But it didn’t feel like that at all. I really wanted to do… On the Media is mostly a show that does interviews, and if you’re a producer, you’re mostly like suggesting and preparing and editing interviews. And I really wanted to do reported pieces. I didn’t feel like, oh, I’m killing it. I felt the way I think a lot of people feel. You’re doing something that’s really cool, and if you talk to people who don’t work in the thing you work in, it sounds indistinguishable from the thing you want to be doing, but you’re like, no! There’s these fine degrees of difference that make me feel like a miserable jerk, and I know it sounds insane but they really matter, and I’m a loser don’t listen to me.
I was like, I want to do stories. Making TL;DR felt really weird, because it genuinely felt like no one was listening. And then I saw Alex Blumberg at a Christmas party, and he said he’d been listening to it, and I thought he was lying. So, he actually took out his phone and opened his podcast app. He was like, I can take it out if you want, like, joking. And I was like, yes, that is what I want. Only an insane person would be like, yes, I want to fact-check the validation that you’re giving me.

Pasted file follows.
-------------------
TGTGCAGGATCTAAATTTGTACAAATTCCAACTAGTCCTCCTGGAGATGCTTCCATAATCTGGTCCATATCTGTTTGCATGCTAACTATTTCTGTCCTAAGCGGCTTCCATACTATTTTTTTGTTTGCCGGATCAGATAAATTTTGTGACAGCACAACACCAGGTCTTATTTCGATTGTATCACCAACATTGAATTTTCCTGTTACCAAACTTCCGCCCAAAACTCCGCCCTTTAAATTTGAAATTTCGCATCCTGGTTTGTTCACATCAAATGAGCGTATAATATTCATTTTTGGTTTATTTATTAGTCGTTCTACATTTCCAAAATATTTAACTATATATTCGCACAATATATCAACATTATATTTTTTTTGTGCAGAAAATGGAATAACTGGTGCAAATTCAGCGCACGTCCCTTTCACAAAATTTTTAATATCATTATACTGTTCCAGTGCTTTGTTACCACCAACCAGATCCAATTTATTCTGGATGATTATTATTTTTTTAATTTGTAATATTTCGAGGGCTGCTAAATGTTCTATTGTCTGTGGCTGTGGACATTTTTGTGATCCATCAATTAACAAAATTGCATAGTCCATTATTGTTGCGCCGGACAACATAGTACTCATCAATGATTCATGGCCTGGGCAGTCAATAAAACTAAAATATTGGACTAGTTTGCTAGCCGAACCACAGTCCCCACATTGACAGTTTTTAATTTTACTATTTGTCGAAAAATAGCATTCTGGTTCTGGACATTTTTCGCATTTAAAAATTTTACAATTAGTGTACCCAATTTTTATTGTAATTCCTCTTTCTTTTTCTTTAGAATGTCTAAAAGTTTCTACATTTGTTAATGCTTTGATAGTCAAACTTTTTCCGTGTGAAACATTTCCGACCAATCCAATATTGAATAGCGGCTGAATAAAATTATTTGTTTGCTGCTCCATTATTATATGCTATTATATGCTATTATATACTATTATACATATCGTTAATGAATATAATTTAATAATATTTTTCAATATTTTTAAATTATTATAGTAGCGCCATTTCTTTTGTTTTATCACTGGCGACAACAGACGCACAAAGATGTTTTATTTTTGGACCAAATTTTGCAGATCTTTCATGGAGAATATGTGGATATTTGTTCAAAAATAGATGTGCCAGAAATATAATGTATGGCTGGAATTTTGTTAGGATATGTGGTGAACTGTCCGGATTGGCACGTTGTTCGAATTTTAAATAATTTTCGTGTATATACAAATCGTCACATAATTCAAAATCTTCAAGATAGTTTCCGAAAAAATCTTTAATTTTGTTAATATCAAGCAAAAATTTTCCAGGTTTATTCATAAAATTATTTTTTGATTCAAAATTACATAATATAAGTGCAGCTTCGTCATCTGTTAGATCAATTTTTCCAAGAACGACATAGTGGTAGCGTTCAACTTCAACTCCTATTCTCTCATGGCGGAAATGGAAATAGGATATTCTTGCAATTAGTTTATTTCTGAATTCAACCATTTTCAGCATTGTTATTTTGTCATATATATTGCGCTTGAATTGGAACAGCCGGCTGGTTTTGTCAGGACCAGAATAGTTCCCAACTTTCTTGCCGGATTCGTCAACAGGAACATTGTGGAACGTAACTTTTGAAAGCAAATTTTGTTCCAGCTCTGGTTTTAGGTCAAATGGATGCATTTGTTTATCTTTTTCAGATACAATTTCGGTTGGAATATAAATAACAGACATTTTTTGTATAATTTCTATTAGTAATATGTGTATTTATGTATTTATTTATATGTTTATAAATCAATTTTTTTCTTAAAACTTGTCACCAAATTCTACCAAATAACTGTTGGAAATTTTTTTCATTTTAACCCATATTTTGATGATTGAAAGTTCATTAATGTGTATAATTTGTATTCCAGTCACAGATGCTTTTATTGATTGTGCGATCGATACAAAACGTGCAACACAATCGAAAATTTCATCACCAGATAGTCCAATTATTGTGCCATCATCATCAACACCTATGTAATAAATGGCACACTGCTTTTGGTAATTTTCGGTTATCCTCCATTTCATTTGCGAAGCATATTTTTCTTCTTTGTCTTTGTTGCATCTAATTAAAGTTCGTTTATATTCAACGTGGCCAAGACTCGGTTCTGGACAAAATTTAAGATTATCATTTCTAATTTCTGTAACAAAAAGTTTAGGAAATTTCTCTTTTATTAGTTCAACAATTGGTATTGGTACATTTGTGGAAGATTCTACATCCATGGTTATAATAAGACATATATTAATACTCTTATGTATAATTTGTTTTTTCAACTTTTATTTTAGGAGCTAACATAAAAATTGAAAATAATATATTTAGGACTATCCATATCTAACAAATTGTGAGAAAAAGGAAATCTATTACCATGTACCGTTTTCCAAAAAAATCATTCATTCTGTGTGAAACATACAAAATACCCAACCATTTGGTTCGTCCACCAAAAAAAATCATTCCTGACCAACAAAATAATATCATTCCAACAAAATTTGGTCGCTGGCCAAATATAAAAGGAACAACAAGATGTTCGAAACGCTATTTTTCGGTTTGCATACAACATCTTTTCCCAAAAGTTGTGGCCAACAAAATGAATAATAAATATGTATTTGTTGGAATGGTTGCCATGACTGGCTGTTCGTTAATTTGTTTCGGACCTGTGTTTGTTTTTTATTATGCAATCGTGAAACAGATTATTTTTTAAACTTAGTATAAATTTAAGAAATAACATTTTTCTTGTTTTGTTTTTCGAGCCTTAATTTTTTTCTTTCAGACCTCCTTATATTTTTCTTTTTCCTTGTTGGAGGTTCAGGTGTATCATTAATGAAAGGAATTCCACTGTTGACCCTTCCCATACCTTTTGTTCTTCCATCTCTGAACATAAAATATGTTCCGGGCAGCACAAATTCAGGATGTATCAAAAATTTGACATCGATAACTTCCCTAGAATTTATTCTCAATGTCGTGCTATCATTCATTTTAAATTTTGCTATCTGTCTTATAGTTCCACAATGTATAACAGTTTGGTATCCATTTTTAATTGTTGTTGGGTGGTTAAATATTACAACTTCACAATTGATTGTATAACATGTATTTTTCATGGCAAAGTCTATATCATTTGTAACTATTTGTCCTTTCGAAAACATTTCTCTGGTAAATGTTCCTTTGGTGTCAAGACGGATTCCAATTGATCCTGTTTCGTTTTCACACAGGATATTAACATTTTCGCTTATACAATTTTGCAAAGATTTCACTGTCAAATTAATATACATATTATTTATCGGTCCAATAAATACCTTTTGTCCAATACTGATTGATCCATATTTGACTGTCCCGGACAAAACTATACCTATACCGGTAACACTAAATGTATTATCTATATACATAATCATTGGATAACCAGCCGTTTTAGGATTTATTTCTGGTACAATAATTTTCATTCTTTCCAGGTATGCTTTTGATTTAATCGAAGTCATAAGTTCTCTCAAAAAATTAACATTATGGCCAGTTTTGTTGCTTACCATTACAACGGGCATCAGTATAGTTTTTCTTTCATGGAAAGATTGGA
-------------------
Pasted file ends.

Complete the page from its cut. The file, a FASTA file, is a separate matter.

I think what you’re supposed to say is ‘thank you.’
‘Oh, thank you! I’m a normal human, just like you are.’ But it was weird and really cool to make something that a person I really admired would find enjoyment in. And then when we moved to Gimlet, it was so fun. He’s such a good teacher. He’s somebody where you work with him, and he has this optimism that is very insane. Like, “Yes! That idea will work!” and you’re like, oh, no, I didn’t really mean it, that’s really hard. And he’s like, “No, it will definitely work. Let’s go!” And you’re scared the whole time, and then it works and he kind of teaches you how to be less afraid. And he’s also a brilliant interviewer. He’s one of the people who knows how to do the thing and explain the thing, which is so crazy. Gimlet is so fun. It’s like being in a very supportive boot camp.
I don’t know that those words go together.
Well, no one’s forcing you to do pushups, but you want to do pushups…
You seem very dedicated.